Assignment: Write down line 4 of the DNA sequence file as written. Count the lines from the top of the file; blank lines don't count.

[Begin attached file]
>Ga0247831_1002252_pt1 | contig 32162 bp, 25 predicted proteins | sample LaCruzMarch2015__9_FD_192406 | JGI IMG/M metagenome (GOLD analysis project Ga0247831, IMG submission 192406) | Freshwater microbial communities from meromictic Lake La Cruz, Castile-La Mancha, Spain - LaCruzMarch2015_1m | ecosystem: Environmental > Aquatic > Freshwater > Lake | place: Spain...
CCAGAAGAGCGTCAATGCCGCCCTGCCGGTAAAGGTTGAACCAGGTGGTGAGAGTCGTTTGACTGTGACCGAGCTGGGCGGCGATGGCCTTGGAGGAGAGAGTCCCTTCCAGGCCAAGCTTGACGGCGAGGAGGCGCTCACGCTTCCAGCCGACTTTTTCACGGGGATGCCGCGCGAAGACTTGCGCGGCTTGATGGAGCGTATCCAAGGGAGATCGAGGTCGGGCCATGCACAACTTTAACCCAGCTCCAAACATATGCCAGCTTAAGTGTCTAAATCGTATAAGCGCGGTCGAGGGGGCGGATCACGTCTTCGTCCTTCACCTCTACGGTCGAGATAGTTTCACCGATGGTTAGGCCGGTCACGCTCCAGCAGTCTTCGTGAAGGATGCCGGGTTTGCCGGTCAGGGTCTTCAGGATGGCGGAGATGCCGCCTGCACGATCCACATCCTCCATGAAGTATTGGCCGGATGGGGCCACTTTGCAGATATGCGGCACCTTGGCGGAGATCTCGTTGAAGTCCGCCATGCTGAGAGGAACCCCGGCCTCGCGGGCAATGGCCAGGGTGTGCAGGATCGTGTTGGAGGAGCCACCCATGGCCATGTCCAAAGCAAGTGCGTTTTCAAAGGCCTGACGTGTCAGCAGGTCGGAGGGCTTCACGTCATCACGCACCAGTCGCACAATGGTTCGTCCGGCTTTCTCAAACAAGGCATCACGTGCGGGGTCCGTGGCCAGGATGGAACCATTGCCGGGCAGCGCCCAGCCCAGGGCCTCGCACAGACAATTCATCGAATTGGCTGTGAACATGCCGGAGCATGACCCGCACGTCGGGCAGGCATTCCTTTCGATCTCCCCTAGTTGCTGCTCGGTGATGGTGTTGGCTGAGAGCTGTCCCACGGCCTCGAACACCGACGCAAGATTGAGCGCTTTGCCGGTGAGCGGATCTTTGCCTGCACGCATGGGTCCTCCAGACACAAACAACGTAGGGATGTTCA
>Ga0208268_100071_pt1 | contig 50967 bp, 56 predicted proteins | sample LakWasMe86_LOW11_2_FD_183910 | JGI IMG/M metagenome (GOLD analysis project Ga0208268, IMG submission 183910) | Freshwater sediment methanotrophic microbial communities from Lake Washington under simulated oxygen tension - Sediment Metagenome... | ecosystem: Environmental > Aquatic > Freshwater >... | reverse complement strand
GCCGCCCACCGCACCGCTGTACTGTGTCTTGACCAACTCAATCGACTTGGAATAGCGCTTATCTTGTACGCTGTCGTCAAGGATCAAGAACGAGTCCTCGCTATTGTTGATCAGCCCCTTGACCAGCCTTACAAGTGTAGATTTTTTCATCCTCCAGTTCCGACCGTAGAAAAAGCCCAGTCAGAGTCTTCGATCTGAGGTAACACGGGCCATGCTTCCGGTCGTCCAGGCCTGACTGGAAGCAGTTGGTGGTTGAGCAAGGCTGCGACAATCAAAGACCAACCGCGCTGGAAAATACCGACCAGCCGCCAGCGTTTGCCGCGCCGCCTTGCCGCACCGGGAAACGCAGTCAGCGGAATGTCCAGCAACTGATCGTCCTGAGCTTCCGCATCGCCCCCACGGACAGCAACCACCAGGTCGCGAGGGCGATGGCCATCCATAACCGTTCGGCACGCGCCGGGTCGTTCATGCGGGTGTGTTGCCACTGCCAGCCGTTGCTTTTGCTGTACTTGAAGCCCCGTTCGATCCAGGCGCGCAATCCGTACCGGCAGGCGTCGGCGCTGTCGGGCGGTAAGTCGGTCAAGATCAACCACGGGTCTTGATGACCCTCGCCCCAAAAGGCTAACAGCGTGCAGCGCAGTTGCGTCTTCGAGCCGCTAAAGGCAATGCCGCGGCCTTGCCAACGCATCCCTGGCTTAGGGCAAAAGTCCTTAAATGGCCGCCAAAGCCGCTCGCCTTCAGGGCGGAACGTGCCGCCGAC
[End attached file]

GCCGCCCACCGCACCGCTGTACTGTGTCTTGACCAACTCAATCGACTTGGAATAGCGCTTATCTTGTACGCTGTCGTCAAGGATCAAGAACGAGTCCTCGCTATTGTTGATCAGCCCCTTGACCAGCCTTACAAGTGTAGATTTTTTCATCCTCCAGTTCCGACCGTAGAAAAAGCCCAGTCAGAGTCTTCGATCTGAGGTAACACGGGCCATGCTTCCGGTCGTCCAGGCCTGACTGGAAGCAGTTGGTGGTTGAGCAAGGCTGCGACAATCAAAGACCAACCGCGCTGGAAAATACCGACCAGCCGCCAGCGTTTGCCGCGCCGCCTTGCCGCACCGGGAAACGCAGTCAGCGGAATGTCCAGCAACTGATCGTCCTGAGCTTCCGCATCGCCCCCACGGACAGCAACCACCAGGTCGCGAGGGCGATGGCCATCCATAACCGTTCGGCACGCGCCGGGTCGTTCATGCGGGTGTGTTGCCACTGCCAGCCGTTGCTTTTGCTGTACTTGAAGCCCCGTTCGATCCAGGCGCGCAATCCGTACCGGCAGGCGTCGGCGCTGTCGGGCGGTAAGTCGGTCAAGATCAACCACGGGTCTTGATGACCCTCGCCCCAAAAGGCTAACAGCGTGCAGCGCAGTTGCGTCTTCGAGCCGCTAAAGGCAATGCCGCGGCCTTGCCAACGCATCCCTGGCTTAGGGCAAAAGTCCTTAAATGGCCGCCAAAGCCGCTCGCCTTCAGGGCGGAACGTGCCGCCGAC